Editor’s note: FII’s #MoodOfTheMonth for February 2022 is redefining love. We invite submissions on the many layers of love throughout the month. If you would like to contribute, please email your articles to [email protected]
There’s something wrong with the way we love. Love is a beautiful feeling, a feeling of hope without which life is banal. But unfortunately, in the society we live in, love is plagued by the culture of misogyny, restrictive parenting, sexism in movies, casteism and classism. All of these factors lead us astray in our way of loving, and attempt to fit the emotion itself into problematic boxes.
It is an uncomfortable truth that even nowadays people meticulously follow the tradition of getting married within their caste, religion or class. According to a 2016 report from National Council for Applied Economic Researchonly 5% of marriages in India are inter-caste.
Today, love is politicized and vilified to such an extent that if a Muslim man marries a Hindu woman, it is claimed that he is love jihad. Casteism, hatred and prejudice are widespread today, and all of these seem to be conditions for loving. For an emotion like love, no one would have imagined that there are terms and conditions, but our reality says there is not.
If we were to analyze data from the National Bureau of Criminal Records as of 2019, one can easily conclude that India is not safe for Bahujan and Tribal women. Compared to 2018, there was a decrease of 7.3% to augment in caste-based crimes against women from Bahujan communities. In an article published by the UMass Amherst Political Economy Research Institute in 2019, economist Deepankar Basu says that since 2014 there has been a 300 percent increase in hate crimes against people from religious minorities.
In this context, it is very clear that there is something inherently wrong with the way we seem to seek love. Our hearts have been divided, and maybe a divided heart cannot love. We have Anti Romeo Squads for “protect womenof harassment when in reality it is only police moral relations between two people.
Love has also become consumerist in the digital space, where algorithms find us the ‘perfect match‘, whose parameters are rooted in the same problematic principles of division. As a result, the concept of love has been misinterpreted as an economic transaction, a socio-moral coalition or a sexual contract, where the dominant position is held by men and people with social capital. So the question is: is love completely dead? If not, what does it mean to love in our time?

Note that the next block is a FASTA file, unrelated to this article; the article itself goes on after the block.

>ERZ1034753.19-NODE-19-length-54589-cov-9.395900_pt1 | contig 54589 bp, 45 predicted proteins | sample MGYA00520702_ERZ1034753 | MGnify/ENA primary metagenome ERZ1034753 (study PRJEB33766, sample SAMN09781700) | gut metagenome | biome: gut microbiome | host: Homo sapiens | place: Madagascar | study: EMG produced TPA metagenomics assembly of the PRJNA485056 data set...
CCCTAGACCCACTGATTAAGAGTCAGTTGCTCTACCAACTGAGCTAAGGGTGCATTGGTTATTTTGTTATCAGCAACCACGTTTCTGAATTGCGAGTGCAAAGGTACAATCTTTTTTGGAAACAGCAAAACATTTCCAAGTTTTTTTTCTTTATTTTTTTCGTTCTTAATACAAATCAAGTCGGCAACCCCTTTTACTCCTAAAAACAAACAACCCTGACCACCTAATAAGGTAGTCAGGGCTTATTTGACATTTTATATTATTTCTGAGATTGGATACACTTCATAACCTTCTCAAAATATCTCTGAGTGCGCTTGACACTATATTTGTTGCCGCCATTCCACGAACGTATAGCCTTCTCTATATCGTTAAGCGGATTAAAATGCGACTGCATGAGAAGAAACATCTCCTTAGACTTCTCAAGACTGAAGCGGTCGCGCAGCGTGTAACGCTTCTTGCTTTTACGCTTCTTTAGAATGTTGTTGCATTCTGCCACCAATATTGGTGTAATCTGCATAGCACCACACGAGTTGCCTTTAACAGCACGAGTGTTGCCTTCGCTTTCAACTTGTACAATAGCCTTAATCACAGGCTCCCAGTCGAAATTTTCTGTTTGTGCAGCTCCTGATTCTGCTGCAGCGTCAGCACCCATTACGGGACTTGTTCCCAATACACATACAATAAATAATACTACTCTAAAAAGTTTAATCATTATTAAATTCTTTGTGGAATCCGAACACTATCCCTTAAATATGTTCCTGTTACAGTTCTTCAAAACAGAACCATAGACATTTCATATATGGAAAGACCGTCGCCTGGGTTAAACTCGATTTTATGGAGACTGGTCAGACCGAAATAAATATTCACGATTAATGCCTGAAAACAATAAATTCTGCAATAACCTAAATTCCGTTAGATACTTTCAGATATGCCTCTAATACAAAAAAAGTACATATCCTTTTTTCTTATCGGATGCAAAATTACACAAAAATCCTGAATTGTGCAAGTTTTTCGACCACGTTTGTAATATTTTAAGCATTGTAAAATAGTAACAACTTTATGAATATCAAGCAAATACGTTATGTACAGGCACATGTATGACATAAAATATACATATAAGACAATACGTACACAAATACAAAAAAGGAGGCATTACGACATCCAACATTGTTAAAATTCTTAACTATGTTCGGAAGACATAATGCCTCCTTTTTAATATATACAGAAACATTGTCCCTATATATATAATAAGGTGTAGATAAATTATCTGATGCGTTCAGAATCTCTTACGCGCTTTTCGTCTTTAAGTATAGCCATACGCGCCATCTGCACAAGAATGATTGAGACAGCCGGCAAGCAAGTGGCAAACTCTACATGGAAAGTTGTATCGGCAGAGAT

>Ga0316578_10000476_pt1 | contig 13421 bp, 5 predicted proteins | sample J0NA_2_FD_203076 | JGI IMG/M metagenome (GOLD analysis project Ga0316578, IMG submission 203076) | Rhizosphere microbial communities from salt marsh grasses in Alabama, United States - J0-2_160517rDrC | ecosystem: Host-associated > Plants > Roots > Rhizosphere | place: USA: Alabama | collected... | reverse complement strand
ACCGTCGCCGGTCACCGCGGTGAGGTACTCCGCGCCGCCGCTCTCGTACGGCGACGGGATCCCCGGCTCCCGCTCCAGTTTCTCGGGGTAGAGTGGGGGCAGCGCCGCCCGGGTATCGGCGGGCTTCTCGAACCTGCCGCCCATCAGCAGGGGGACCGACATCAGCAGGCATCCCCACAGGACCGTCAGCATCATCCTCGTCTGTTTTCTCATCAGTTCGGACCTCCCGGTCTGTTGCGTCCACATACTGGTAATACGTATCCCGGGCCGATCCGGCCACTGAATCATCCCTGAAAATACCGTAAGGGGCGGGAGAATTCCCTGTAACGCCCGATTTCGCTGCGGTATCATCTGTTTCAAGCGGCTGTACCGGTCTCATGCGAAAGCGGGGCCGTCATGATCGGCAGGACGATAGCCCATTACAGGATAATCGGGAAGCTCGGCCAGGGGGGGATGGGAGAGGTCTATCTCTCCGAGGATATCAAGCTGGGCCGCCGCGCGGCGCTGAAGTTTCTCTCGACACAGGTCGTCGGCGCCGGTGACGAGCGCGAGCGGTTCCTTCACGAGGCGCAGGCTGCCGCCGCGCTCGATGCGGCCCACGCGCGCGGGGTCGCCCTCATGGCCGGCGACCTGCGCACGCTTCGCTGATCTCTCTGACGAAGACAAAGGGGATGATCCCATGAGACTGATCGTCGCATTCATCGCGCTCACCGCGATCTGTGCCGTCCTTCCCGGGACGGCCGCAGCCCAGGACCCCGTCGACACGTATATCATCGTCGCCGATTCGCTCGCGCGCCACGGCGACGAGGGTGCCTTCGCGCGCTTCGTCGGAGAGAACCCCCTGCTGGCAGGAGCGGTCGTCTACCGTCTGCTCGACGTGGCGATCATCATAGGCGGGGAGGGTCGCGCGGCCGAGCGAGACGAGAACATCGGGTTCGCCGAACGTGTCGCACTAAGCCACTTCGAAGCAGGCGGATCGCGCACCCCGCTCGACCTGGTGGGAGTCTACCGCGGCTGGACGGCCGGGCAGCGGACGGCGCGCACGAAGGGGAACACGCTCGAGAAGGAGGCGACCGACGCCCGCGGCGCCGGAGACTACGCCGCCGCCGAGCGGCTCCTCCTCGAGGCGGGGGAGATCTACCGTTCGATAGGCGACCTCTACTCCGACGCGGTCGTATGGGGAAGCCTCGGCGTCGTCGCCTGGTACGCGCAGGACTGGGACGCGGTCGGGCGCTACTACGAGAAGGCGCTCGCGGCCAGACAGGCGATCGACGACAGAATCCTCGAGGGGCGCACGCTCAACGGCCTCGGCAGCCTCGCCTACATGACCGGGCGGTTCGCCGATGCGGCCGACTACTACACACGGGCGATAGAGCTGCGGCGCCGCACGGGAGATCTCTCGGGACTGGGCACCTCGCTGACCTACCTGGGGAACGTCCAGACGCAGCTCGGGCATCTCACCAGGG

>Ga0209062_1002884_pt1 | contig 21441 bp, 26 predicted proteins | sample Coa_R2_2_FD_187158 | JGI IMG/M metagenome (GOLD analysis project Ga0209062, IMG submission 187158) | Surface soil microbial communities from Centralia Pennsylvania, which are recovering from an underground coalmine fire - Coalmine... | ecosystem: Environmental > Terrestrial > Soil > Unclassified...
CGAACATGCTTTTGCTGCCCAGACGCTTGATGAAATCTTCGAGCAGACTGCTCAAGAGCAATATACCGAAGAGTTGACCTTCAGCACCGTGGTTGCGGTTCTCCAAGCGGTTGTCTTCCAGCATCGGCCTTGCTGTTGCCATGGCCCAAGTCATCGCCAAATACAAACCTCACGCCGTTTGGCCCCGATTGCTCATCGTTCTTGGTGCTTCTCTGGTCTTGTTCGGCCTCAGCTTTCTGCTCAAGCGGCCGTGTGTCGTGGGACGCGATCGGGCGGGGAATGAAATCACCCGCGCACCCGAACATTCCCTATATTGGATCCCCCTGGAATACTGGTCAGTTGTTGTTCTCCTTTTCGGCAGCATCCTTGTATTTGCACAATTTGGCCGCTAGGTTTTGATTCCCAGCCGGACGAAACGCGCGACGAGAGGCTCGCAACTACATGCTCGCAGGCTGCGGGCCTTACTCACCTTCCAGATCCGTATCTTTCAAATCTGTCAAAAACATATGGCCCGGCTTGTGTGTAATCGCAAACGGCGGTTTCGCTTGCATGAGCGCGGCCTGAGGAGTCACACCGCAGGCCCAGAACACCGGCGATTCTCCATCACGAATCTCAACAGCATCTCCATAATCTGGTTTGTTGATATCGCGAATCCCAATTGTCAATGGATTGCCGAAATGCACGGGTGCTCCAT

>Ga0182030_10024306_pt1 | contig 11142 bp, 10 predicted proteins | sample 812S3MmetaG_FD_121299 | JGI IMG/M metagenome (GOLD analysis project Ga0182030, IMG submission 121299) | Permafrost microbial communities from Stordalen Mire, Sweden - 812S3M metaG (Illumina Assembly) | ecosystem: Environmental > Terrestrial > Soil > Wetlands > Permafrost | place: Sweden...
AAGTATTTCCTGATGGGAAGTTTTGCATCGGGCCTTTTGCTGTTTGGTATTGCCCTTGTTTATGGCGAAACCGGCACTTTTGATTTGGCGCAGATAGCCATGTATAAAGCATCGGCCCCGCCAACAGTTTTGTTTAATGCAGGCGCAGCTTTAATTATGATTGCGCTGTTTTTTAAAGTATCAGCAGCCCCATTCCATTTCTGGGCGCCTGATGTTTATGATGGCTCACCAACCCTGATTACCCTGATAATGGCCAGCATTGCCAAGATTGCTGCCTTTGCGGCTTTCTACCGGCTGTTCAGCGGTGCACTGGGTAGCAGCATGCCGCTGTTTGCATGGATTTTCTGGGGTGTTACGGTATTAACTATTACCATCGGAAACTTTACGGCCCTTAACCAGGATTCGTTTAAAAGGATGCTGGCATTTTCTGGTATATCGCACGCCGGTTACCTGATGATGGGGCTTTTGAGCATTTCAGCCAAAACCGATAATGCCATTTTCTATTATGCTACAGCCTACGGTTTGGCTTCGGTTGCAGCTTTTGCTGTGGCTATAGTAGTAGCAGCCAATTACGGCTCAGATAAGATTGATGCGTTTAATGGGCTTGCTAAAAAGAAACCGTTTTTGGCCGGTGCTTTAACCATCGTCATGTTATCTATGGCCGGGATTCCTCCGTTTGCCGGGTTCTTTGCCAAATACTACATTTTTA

Read also : Public Spaces, Obscenity Laws, and the Affection Police
At school, we are told that love is a “distraction”. We are led to believe that love is a terrible thing, a deceptive temptation meant to test your restraint. We are taught not to give in to our emotions, that falling in love is shameful. Love is constructed as an anti-spiritual, capitalist and immoral persuasion that goes against Indian culture until we reach a certain age.
Then we are forced to go on blind dates where well-meaning parents and family members find us our perfect soulmates through marriage websites.
For a country like India, social osmosis is imperative to reverse this situation like BR Ambedkar, the architect of our constitution highlighted while elaborating on the need to put an end to endogamy. I think we’ve forgotten what love is really supposed to do. There is something radical in love, something revolutionary.
As Sally Rooney says in her novel “normal people” – No one can be completely independent of others, so why not give up the attempt. Run the other way, depend on people for everything, let them depend on you, why not?
We have read and witnessed so many examples of people falling in love through thick and thin, during holocausts, world wars, against gender binaries and hard times. This is why we recognize that tenderness is a gift whose use we have forgotten. Society binds us with terms and conditions when all that matters, love, is whether you are happy and feel safe and comfortable.
What matters is whether or not your relationships are your choice, and whether they are based on what you feel comfortable with, what you really want and need. Love should be based on mutual respect and if you have found that then that in itself is promising and revolutionary.
Heterogeneous nations like India really need to create space and encourage radical and diverse love, a love that knows no boundaries, that is not based on caste, class, gender and social calculations, but on feelings of unity.
Read also : Tracing the history of pants, gendered clothing and the moral police of women
Featured image source: Quartz